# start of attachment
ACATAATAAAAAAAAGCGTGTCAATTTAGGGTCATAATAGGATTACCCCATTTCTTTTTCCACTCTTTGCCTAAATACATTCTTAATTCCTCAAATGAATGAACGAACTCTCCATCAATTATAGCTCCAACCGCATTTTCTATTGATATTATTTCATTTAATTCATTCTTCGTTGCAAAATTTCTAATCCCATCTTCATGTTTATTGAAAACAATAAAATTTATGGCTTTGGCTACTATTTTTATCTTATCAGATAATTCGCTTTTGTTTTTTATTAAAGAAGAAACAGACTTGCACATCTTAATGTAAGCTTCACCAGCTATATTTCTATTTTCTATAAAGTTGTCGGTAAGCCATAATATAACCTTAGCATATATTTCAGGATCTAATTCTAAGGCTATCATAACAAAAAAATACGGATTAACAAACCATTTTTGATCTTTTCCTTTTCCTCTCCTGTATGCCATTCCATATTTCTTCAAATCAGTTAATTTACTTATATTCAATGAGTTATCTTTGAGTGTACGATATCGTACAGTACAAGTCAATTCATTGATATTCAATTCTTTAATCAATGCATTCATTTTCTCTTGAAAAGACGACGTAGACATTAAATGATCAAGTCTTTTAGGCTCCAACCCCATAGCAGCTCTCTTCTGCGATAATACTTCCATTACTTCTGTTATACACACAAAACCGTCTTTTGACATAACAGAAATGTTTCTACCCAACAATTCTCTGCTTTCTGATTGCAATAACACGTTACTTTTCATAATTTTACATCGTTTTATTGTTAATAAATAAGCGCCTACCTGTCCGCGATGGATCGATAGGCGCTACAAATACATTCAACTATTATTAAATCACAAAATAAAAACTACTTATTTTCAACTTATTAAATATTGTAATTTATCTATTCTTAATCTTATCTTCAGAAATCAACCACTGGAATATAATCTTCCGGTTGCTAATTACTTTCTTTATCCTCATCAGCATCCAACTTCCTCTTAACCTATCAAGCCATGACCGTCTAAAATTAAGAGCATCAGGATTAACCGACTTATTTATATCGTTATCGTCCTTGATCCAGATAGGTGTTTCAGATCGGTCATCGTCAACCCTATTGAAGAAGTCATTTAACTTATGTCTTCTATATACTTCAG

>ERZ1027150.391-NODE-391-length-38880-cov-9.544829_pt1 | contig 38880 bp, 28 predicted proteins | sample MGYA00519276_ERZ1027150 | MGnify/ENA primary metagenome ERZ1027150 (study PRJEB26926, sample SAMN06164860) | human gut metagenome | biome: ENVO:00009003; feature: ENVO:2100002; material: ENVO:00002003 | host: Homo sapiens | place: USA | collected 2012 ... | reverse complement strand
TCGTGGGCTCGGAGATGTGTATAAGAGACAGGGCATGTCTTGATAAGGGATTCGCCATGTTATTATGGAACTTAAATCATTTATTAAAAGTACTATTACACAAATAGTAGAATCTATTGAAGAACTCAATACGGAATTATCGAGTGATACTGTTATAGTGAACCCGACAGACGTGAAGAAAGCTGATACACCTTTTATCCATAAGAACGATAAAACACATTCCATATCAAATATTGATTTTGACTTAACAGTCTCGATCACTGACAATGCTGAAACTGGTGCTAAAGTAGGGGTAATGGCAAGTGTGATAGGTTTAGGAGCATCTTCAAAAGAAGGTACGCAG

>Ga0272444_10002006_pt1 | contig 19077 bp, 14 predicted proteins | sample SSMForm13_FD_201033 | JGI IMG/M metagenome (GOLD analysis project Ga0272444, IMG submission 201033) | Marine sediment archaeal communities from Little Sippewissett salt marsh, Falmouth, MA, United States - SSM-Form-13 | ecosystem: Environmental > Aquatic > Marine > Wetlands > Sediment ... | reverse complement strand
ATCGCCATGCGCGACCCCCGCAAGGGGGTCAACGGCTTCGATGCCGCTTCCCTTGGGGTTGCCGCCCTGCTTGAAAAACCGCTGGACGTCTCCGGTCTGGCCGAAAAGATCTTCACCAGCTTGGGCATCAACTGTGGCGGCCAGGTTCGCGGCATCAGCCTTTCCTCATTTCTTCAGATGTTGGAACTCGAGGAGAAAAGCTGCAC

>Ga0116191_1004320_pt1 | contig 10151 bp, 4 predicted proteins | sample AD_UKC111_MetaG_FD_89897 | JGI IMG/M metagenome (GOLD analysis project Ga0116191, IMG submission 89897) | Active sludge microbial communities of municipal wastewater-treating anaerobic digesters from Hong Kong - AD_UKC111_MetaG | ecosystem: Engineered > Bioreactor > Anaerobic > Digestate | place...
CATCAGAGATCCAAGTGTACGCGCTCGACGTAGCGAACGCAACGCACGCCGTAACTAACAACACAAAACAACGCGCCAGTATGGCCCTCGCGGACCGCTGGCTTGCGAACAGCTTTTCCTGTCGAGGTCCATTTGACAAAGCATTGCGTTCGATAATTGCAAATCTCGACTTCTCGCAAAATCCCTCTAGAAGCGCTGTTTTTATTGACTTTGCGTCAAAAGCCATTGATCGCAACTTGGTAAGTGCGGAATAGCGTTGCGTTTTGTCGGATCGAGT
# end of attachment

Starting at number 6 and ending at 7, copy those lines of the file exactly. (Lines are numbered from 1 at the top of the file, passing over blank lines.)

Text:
>Ga0116191_1004320_pt1 | contig 10151 bp, 4 predicted proteins | sample AD_UKC111_MetaG_FD_89897 | JGI IMG/M metagenome (GOLD analysis project Ga0116191, IMG submission 89897) | Active sludge microbial communities of municipal wastewater-treating anaerobic digesters from Hong Kong - AD_UKC111_MetaG | ecosystem: Engineered > Bioreactor > Anaerobic > Digestate | place...
CATCAGAGATCCAAGTGTACGCGCTCGACGTAGCGAACGCAACGCACGCCGTAACTAACAACACAAAACAACGCGCCAGTATGGCCCTCGCGGACCGCTGGCTTGCGAACAGCTTTTCCTGTCGAGGTCCATTTGACAAAGCATTGCGTTCGATAATTGCAAATCTCGACTTCTCGCAAAATCCCTCTAGAAGCGCTGTTTTTATTGACTTTGCGTCAAAAGCCATTGATCGCAACTTGGTAAGTGCGGAATAGCGTTGCGTTTTGTCGGATCGAGT